Some Icelanders take their belief in elves very seriously.
For example, road crews in Iceland occasionally hire folklore experts to determine if certain boulders are home to elves. If little people are thought to live in the rocks, crews divert the road around the rock.
This belief in elves doesn't stop with road workers and superstitious locals. The majority of Icelanders believe in the existence of elves. When a member of the Icelandic Parliament escaped a car accident unscathed, he had a 30-ton boulder from the crash site moved to his home—because he believed that elves inside the boulder used their magic to save him.
Iceland is the only country in the world with a school dedicated to learning about these hidden people. Located in the thoroughly modern city of Reykjavik, Álfaskólinn—aka Elf School—has a full curriculum of study about the 13 types of elves in the country. Classes delve briefly into fairies, trolls, dwarves and gnomes, but the main focus is on elves—the most popular of Iceland's supernatural fauna.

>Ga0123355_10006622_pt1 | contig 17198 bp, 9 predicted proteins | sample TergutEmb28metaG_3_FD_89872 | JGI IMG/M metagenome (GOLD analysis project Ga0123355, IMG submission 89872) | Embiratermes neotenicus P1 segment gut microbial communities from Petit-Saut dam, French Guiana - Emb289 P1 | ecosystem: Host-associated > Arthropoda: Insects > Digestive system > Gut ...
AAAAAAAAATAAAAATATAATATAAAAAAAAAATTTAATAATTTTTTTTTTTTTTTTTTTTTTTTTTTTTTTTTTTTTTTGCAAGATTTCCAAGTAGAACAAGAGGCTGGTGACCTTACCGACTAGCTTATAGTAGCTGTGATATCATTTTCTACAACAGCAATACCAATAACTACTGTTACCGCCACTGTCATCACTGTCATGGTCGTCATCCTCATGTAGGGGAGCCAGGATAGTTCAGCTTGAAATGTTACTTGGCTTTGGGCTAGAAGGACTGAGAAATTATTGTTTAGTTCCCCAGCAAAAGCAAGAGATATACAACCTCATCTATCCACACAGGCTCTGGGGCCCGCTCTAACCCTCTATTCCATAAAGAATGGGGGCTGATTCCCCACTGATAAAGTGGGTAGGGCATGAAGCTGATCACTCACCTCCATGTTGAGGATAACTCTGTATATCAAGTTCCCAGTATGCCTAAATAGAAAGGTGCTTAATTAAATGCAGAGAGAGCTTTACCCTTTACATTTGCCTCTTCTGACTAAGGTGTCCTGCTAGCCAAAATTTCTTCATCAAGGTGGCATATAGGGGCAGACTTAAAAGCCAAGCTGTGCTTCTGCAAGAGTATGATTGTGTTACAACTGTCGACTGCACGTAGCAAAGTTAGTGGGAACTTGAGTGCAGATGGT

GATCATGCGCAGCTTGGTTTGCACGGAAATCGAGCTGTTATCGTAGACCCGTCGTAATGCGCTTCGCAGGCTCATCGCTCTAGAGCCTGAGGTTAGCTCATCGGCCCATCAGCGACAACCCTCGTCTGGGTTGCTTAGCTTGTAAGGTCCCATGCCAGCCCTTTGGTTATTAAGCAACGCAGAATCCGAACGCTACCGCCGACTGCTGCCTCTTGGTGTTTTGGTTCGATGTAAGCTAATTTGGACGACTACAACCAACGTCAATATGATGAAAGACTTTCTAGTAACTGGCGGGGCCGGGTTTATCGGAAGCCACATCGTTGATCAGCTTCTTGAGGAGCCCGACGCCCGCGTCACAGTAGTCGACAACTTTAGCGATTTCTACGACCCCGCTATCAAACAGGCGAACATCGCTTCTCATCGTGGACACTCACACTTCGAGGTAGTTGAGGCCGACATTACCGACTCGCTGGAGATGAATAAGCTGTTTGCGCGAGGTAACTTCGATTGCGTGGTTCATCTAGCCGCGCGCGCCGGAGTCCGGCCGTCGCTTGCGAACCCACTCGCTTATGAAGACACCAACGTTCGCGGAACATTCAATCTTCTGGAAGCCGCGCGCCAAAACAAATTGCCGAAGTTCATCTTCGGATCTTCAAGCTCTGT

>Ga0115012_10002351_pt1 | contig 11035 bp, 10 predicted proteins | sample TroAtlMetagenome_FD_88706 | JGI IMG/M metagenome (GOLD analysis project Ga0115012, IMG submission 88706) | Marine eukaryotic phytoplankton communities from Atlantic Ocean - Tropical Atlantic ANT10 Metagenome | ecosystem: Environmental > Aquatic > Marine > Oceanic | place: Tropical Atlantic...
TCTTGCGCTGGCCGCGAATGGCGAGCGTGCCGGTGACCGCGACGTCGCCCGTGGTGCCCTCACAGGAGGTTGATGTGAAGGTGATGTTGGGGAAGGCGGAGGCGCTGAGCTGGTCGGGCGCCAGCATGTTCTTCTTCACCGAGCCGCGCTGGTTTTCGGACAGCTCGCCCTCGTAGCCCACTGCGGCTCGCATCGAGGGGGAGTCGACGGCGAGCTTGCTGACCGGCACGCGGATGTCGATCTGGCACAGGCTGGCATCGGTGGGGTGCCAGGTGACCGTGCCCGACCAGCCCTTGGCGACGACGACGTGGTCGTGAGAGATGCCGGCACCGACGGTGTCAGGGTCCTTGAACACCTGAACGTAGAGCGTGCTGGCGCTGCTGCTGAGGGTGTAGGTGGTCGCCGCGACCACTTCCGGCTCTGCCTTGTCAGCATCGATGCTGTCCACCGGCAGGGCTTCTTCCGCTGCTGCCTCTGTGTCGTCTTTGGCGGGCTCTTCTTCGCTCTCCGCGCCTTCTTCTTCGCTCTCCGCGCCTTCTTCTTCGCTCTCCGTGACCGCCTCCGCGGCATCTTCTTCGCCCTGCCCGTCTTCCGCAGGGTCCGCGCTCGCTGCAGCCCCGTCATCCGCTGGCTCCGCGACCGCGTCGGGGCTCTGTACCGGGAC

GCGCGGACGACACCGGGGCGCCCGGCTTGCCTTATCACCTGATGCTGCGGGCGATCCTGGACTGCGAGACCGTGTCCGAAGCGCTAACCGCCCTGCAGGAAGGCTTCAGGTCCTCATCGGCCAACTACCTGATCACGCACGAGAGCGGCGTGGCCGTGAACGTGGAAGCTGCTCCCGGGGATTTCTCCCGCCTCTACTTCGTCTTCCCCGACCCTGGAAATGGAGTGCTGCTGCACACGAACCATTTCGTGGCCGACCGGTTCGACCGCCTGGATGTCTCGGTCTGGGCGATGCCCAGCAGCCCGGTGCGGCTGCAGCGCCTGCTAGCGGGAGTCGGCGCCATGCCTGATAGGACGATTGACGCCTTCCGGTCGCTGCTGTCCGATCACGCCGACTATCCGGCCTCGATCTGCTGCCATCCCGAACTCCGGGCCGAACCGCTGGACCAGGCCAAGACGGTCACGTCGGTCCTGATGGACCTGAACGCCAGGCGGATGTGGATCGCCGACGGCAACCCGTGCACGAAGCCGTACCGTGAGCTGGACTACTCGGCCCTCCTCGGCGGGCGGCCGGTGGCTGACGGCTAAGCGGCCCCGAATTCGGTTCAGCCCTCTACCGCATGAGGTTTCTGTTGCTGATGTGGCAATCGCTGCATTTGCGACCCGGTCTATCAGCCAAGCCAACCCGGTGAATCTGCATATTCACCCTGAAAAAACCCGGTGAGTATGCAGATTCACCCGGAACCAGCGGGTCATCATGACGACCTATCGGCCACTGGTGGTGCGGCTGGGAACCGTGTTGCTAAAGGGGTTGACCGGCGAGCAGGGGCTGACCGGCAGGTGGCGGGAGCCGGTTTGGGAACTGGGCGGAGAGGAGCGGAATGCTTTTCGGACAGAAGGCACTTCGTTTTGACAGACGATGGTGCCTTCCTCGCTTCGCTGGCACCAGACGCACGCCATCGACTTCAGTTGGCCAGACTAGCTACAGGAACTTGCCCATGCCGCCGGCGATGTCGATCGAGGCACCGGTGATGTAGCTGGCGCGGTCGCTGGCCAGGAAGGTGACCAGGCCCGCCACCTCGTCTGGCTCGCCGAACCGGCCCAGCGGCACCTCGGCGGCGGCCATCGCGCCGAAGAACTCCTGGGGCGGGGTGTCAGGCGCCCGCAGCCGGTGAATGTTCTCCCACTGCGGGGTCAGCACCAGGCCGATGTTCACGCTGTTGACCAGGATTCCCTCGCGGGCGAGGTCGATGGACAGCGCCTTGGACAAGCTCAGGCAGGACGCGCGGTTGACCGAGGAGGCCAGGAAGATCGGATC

The school also offers five-hour classes for curious travelers, which include a tour of hidden folk habitats and end with coffee and pancakes with the school's headmaster. Students receive a diploma at the end of the class certifying their newfound expertise in the realm of elves.
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